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In a good cause: choices for Aleppo

Some of the most annoying words in the language are, “You know what you should have done….” Or, “You should just….” “Just.” There are some situations where “only” and “just” should be stricken from the conversation.

The crisis in Syria is on that list. The people who are on the ground there know what factors they have to deal with–their health, their resources, people who cannot be abandoned and need care–and the last thing they need is for me to sit here comfortably in my non-threatened home and tell them how things would be fine if only they’d chosen what I imagine I would choose.

Which is one reason I like the Karam Foundation’s Emergency Aid for Children of Syria. They have options to support the families who are leaving Syria as refugees and options to support the families who are staying under the airstrikes, where schools and hospitals are getting hit as well as homes and other institutions. Individuals and families don’t all have to make the same choice–they don’t all have the same choices. Stay or go, the situation is grim, and they need help.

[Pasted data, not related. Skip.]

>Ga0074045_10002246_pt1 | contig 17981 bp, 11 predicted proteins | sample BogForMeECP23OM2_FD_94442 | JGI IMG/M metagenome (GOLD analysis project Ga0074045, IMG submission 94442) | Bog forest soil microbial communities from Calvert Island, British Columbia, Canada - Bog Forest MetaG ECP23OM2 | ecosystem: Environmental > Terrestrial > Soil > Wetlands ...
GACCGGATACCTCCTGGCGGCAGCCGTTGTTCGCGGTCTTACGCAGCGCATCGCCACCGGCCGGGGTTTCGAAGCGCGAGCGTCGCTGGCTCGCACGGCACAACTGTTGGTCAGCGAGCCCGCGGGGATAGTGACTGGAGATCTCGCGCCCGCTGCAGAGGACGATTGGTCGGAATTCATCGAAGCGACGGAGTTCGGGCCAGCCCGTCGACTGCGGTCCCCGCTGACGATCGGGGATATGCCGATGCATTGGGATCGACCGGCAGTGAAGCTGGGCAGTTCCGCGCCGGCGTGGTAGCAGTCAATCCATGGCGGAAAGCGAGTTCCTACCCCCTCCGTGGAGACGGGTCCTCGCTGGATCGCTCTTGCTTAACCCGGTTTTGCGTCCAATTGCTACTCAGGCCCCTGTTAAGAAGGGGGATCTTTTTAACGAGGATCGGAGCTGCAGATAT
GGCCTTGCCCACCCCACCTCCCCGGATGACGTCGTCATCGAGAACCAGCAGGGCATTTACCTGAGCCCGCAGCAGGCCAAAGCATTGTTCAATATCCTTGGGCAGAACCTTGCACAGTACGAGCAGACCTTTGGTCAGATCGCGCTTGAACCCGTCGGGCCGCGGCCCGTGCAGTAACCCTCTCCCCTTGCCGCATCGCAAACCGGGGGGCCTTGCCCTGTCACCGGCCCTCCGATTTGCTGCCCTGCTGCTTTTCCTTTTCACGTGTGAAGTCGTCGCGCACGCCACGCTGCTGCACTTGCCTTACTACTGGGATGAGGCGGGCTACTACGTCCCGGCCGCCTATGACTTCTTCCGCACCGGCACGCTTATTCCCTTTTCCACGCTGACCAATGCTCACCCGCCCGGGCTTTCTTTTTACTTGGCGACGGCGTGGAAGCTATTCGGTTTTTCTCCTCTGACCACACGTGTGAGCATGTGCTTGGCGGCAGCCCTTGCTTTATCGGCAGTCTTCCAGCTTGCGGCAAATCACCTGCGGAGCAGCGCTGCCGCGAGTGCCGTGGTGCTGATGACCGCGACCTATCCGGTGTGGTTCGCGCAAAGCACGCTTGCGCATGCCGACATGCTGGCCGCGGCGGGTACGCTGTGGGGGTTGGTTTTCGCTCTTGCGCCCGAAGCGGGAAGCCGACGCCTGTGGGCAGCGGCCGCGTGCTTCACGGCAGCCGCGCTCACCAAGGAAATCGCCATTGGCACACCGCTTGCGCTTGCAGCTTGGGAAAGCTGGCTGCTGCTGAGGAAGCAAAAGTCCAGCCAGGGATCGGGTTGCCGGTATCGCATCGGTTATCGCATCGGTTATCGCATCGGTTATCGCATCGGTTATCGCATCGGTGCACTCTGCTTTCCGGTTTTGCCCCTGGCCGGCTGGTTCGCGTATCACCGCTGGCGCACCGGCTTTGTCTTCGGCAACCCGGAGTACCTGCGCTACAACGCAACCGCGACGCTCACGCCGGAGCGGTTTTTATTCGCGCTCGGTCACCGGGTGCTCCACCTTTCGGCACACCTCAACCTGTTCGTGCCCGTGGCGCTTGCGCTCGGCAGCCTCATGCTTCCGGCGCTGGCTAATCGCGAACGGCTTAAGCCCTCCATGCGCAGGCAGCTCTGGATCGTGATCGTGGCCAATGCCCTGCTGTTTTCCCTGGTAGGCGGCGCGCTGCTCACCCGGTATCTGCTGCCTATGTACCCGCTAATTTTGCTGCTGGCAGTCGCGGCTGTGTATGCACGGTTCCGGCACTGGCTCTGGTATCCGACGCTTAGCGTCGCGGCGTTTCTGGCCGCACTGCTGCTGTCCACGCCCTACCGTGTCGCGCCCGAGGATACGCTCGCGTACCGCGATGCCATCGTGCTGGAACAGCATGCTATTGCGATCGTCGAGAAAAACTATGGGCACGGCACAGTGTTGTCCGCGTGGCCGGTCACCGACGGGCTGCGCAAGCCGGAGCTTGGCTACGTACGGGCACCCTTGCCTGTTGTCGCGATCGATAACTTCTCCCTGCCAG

The International Rescue Committee is also providing aid, and they give some really grim statistics about who has gotten out, who is still trying to, where the funds are. I just found out this morning that there is a friend-of-a-friend connection to this organization, and it looks like they do really good work.

One of the strangely hard things about writing these charity posts is that lecturing you about how bad things are is not my goal, and yet holy crud are they bad. This has all been understated, but it has to be; the situation is hard to overstate. So I’m choosing to focus on the organizations as much as I can: here, here’s a good bit, here’s a thing that will make a difference for somebody. It’s what I’ve got right now.

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